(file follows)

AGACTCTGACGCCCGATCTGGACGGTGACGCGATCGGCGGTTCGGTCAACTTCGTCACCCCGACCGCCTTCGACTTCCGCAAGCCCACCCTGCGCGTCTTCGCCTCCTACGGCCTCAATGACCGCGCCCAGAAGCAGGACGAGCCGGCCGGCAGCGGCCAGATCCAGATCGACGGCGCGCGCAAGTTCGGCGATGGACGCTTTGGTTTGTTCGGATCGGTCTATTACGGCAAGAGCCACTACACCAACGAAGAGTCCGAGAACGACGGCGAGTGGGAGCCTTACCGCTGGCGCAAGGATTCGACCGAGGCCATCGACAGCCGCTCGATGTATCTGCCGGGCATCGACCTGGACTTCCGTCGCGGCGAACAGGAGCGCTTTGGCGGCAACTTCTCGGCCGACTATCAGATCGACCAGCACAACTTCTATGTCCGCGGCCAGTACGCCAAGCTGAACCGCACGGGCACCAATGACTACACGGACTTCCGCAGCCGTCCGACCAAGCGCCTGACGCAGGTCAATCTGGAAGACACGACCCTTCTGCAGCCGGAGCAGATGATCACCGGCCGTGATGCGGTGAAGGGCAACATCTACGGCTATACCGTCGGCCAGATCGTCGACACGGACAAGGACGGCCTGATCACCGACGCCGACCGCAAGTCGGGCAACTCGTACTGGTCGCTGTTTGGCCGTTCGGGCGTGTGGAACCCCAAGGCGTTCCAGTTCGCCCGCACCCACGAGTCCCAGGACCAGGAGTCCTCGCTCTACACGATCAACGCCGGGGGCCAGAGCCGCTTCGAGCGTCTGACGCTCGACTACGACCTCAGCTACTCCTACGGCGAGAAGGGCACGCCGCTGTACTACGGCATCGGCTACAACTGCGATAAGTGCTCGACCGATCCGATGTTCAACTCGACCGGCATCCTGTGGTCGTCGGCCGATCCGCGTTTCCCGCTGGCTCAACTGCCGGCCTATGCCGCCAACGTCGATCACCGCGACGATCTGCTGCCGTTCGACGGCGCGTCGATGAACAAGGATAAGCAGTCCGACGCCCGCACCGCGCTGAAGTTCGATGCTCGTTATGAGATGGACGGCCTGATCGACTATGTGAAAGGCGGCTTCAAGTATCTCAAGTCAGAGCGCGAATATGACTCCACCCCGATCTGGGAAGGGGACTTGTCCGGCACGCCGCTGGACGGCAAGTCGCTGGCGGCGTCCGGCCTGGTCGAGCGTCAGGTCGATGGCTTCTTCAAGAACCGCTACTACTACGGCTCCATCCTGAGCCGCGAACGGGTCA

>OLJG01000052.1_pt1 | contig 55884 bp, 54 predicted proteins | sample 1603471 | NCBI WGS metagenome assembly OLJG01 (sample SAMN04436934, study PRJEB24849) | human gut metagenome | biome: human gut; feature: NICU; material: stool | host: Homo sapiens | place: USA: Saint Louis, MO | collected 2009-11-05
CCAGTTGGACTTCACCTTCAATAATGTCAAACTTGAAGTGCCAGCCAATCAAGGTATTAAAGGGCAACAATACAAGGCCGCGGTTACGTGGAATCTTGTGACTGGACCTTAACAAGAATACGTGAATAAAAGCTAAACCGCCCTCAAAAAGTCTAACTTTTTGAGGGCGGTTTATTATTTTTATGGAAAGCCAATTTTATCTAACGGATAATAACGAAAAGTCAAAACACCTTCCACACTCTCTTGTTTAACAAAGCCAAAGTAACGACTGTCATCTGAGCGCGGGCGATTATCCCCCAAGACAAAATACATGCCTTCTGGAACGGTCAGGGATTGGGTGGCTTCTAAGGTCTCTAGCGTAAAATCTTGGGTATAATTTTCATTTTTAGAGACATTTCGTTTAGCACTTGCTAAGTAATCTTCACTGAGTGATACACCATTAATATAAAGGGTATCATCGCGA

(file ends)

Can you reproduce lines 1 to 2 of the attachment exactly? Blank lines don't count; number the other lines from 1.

AGACTCTGACGCCCGATCTGGACGGTGACGCGATCGGCGGTTCGGTCAACTTCGTCACCCCGACCGCCTTCGACTTCCGCAAGCCCACCCTGCGCGTCTTCGCCTCCTACGGCCTCAATGACCGCGCCCAGAAGCAGGACGAGCCGGCCGGCAGCGGCCAGATCCAGATCGACGGCGCGCGCAAGTTCGGCGATGGACGCTTTGGTTTGTTCGGATCGGTCTATTACGGCAAGAGCCACTACACCAACGAAGAGTCCGAGAACGACGGCGAGTGGGAGCCTTACCGCTGGCGCAAGGATTCGACCGAGGCCATCGACAGCCGCTCGATGTATCTGCCGGGCATCGACCTGGACTTCCGTCGCGGCGAACAGGAGCGCTTTGGCGGCAACTTCTCGGCCGACTATCAGATCGACCAGCACAACTTCTATGTCCGCGGCCAGTACGCCAAGCTGAACCGCACGGGCACCAATGACTACACGGACTTCCGCAGCCGTCCGACCAAGCGCCTGACGCAGGTCAATCTGGAAGACACGACCCTTCTGCAGCCGGAGCAGATGATCACCGGCCGTGATGCGGTGAAGGGCAACATCTACGGCTATACCGTCGGCCAGATCGTCGACACGGACAAGGACGGCCTGATCACCGACGCCGACCGCAAGTCGGGCAACTCGTACTGGTCGCTGTTTGGCCGTTCGGGCGTGTGGAACCCCAAGGCGTTCCAGTTCGCCCGCACCCACGAGTCCCAGGACCAGGAGTCCTCGCTCTACACGATCAACGCCGGGGGCCAGAGCCGCTTCGAGCGTCTGACGCTCGACTACGACCTCAGCTACTCCTACGGCGAGAAGGGCACGCCGCTGTACTACGGCATCGGCTACAACTGCGATAAGTGCTCGACCGATCCGATGTTCAACTCGACCGGCATCCTGTGGTCGTCGGCCGATCCGCGTTTCCCGCTGGCTCAACTGCCGGCCTATGCCGCCAACGTCGATCACCGCGACGATCTGCTGCCGTTCGACGGCGCGTCGATGAACAAGGATAAGCAGTCCGACGCCCGCACCGCGCTGAAGTTCGATGCTCGTTATGAGATGGACGGCCTGATCGACTATGTGAAAGGCGGCTTCAAGTATCTCAAGTCAGAGCGCGAATATGACTCCACCCCGATCTGGGAAGGGGACTTGTCCGGCACGCCGCTGGACGGCAAGTCGCTGGCGGCGTCCGGCCTGGTCGAGCGTCAGGTCGATGGCTTCTTCAAGAACCGCTACTACTACGGCTCCATCCTGAGCCGCGAACGGGTCA

>OLJG01000052.1_pt1 | contig 55884 bp, 54 predicted proteins | sample 1603471 | NCBI WGS metagenome assembly OLJG01 (sample SAMN04436934, study PRJEB24849) | human gut metagenome | biome: human gut; feature: NICU; material: stool | host: Homo sapiens | place: USA: Saint Louis, MO | collected 2009-11-05